Why Could the COVID-19 Cotton Crisis Lead to an Economic and Social Crisis in Mali

This blog post assesses the current cotton crisis in Mali and its potential to wreak havoc on the country's social and economic status.

This blog post assesses the current cotton crisis in Mali and its potential to wreak havoc on the country's social and economic status.

Cotton plays a critical role in Mali’s economic development. It is the second source of export revenue after gold and the primary source of livelihood for more than four million people. Cotton production is purchased by the parastatal CMDT (Compagnie Malienne pour le Développement du Textile) at a guaranteed price. This year, due to COVID-19, cotton production is beset by uncertainty, as we wrote in the last blog. Here we give more details on how the COVID-19 pandemic could lead to a cotton crisis coupled with an economic and social crisis.

Following the drop in the world cotton price - from 1.7 to 1.4 USD/kg (i.e. 20% drop) between January and April 2020- the initial guaranteed price was reduced from CFAF 275 to 250 per kilogram (i.e. 9%). This price reduction was not well accepted by the cotton producers, who decided to boycott cotton cultivation for the 2020/21 crop year. As a result, cotton areas have significantly shrunk. According to the CMDT, only 26,632 hectares out of a forecasted 810,000 hectares (3%) were sowed with cotton as of June 20th. This is in sharp contrast with last year, when about 365,450 hectares (or ~47% of the forecasted area) were already sowed with cotton at that time. Given that sowing takes place during the month of May and June, it is becoming increasingly clear that Mali’s 2020/21 cotton production is in jeopardy. This cotton crisis will likely affect the other sectors of the economy.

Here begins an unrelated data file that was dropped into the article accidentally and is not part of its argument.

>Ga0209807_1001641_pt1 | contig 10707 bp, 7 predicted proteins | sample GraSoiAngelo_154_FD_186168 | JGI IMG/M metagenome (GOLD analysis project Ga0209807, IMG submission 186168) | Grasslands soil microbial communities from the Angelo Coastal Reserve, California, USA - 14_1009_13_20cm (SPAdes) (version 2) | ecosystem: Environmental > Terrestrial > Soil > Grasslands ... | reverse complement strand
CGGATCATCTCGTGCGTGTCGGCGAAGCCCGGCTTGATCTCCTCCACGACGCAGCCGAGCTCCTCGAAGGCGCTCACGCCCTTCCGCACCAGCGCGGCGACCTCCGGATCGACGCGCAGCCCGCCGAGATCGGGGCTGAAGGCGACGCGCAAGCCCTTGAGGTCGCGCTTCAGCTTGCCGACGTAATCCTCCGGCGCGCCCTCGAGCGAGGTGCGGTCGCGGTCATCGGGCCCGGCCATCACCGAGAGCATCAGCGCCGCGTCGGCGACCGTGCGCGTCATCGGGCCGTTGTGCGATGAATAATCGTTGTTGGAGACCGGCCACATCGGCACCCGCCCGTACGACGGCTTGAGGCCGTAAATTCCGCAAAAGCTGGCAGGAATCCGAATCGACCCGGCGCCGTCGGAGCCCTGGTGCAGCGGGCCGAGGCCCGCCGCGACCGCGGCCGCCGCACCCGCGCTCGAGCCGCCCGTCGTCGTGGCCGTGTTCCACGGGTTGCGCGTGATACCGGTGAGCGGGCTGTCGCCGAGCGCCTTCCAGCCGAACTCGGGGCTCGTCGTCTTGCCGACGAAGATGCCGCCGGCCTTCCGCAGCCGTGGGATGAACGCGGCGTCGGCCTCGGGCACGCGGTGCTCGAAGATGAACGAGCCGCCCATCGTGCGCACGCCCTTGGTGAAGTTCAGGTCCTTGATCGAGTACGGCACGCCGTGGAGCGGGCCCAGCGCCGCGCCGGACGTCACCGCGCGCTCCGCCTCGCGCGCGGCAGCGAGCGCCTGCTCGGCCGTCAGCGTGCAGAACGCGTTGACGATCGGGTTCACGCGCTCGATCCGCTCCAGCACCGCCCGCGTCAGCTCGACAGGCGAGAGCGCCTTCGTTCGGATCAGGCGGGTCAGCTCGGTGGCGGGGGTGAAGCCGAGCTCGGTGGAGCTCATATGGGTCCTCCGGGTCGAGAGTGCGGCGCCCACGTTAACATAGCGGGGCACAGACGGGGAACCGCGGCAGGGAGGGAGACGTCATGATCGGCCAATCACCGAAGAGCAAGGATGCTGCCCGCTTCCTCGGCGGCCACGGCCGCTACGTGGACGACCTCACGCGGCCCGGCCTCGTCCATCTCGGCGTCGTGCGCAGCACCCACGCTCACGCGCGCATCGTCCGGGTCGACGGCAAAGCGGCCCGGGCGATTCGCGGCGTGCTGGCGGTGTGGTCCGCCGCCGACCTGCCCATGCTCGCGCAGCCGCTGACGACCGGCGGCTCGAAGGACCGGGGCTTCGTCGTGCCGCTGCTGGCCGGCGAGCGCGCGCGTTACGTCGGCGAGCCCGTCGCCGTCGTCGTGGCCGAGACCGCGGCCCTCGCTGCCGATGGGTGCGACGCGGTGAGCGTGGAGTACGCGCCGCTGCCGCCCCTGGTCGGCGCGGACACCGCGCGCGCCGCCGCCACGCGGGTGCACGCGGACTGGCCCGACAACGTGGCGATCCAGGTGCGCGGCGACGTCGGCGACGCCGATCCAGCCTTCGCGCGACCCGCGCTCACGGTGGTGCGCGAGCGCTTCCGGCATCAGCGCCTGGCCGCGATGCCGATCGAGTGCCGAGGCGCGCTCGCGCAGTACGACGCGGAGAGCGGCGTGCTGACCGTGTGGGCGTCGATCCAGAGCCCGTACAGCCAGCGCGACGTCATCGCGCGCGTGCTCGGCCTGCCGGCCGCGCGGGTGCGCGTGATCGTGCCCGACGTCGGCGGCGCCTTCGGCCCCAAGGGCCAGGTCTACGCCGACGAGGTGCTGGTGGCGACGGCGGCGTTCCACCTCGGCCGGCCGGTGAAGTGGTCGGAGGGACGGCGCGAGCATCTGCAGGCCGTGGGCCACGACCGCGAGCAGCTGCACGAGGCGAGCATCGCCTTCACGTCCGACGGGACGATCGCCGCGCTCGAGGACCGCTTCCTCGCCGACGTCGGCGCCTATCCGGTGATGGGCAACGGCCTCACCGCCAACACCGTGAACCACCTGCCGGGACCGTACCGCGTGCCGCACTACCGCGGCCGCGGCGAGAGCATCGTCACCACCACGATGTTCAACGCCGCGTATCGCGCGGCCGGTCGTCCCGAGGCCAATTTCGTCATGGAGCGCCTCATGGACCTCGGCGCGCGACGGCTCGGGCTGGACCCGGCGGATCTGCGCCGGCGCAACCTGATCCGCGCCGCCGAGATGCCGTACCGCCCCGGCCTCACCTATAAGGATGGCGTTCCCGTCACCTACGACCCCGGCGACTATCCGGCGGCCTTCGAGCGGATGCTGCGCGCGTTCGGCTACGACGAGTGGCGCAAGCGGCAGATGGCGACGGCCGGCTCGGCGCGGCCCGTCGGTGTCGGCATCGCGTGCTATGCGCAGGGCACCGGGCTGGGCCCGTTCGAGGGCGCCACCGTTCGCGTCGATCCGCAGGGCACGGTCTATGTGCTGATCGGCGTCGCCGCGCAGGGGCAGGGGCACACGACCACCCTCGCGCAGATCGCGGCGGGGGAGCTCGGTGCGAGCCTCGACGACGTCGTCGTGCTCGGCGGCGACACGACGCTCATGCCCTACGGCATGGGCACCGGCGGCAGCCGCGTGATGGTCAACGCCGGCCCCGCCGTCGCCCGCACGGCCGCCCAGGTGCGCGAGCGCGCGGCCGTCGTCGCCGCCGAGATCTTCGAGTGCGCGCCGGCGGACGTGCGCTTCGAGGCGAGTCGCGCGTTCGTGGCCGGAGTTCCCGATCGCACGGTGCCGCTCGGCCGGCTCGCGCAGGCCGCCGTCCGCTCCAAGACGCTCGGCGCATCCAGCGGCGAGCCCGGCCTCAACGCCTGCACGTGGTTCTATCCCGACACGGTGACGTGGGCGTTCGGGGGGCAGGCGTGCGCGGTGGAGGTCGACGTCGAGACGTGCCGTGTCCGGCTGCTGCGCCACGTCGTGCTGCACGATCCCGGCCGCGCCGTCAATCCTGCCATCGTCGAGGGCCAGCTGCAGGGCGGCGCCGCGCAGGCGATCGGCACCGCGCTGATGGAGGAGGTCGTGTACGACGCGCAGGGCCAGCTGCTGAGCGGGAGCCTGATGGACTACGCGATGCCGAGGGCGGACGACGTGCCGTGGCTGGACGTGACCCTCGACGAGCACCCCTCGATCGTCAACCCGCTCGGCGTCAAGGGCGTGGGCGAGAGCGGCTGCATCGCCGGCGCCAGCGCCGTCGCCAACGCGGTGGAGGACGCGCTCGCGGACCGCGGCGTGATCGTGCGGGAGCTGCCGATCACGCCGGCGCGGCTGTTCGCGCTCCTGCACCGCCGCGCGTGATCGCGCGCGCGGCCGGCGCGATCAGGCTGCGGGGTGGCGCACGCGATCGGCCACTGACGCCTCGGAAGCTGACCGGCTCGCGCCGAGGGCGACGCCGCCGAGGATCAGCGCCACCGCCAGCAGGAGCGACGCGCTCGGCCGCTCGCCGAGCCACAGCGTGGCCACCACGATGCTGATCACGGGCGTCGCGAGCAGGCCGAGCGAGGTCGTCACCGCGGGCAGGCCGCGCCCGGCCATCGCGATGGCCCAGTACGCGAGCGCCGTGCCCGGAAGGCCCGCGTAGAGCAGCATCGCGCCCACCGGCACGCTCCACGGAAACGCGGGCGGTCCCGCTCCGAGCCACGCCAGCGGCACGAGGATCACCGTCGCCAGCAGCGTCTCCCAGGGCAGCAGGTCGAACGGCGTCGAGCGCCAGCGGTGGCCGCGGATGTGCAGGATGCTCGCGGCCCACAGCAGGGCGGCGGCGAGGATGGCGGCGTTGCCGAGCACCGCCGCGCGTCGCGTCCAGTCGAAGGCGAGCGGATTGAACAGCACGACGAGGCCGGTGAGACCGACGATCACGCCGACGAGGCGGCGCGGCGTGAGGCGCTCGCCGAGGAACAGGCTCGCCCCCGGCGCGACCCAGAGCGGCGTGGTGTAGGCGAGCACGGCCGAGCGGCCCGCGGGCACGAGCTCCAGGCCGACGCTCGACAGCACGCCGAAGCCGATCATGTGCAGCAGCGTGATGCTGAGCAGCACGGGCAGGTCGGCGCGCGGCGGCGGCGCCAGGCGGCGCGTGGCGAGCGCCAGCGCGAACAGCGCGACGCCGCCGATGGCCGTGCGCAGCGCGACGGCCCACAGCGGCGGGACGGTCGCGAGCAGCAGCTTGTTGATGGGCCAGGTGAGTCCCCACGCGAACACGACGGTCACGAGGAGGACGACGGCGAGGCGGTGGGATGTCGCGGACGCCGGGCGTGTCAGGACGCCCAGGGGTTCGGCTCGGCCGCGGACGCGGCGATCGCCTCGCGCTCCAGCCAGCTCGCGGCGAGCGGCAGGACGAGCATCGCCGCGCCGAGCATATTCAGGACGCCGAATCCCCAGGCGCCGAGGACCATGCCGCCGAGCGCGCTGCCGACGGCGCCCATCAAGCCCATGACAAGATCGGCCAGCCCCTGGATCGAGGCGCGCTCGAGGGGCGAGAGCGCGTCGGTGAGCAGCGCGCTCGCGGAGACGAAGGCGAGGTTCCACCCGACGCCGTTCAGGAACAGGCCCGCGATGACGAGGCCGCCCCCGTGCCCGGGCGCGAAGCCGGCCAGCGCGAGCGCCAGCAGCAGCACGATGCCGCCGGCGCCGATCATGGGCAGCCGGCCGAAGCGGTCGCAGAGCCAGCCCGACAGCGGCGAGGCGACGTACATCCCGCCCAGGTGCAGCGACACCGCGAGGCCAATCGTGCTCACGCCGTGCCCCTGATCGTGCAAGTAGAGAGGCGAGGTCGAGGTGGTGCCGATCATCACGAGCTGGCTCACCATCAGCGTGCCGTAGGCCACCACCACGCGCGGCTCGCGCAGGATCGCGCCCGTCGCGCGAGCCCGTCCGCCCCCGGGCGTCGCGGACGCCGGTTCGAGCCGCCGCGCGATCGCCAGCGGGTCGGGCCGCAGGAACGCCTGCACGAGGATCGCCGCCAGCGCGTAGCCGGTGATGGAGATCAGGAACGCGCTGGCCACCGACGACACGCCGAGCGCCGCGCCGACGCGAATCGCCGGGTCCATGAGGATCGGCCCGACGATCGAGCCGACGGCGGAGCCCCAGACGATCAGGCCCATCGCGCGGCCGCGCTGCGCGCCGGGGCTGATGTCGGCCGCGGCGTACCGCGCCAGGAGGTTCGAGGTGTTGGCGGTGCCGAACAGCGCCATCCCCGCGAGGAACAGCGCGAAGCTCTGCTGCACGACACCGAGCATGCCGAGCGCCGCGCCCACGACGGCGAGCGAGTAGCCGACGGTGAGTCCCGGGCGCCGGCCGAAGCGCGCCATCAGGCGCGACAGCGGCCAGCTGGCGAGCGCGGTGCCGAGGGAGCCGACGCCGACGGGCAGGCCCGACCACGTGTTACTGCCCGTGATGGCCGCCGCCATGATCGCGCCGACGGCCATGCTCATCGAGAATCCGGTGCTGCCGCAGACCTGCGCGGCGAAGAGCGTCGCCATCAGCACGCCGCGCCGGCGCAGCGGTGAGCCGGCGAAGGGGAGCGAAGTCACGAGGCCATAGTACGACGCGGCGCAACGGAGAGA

The cotton boycott will likely affect farm households in three ways. First of all, many farm households depend on cotton sales to generate income. Without cotton sale, farm households will likely be more liquidity constrained. Secondly, since access to fertilizer is facilitated by the CMDT, farmers who boycott cotton production will likely have a limited access to it, which in turn, will lead to reduce fertilizer use and potentially to lower crop yields. Thirdly, lower cotton production means less cottonseed cakes will be produced to feed animals, which could impact animal health and production.

The sharp decline in cotton production threatens the financial situation of the CMDT and cotton-related processing/manufacturing industries. In addition to ginning, the CMDT is involved in the milling of cottonseed oil, textile, through the ITEMA (Industries Textiles du Mali) and COMATEX (Compagnie Malienne des Textiles), and manufacturing of batteries for cotton sprayers. Cotton is a raw material for many industries. A crisis in cotton production will likely have adverse economic and social consequences on these industries, including job losses.

The cotton sector contributes to trade activities, particularly through the sale and transport of agricultural inputs (i.e., fertilizers, herbicides, pesticides) and cotton outputs and promotes financial development. The Banque de Développement du Mali (BDM), Banque Nationale de Développement Agricole (BNDA) and microfinance institution Kafo Jiginew, are all financial institutions involved in the Malian cotton sector. A cotton crisis will likely have negative impacts on the financial activities.

The cotton sector has been and continue to be central to Mali’s economy. The ongoing cotton crisis will not spare any sector of the Malian economy and will affect many stakeholders. Hence, there is a need for a change of paradigm and all stakeholders should be involved in the search for a concerted solution to the crisis in the cotton sector.

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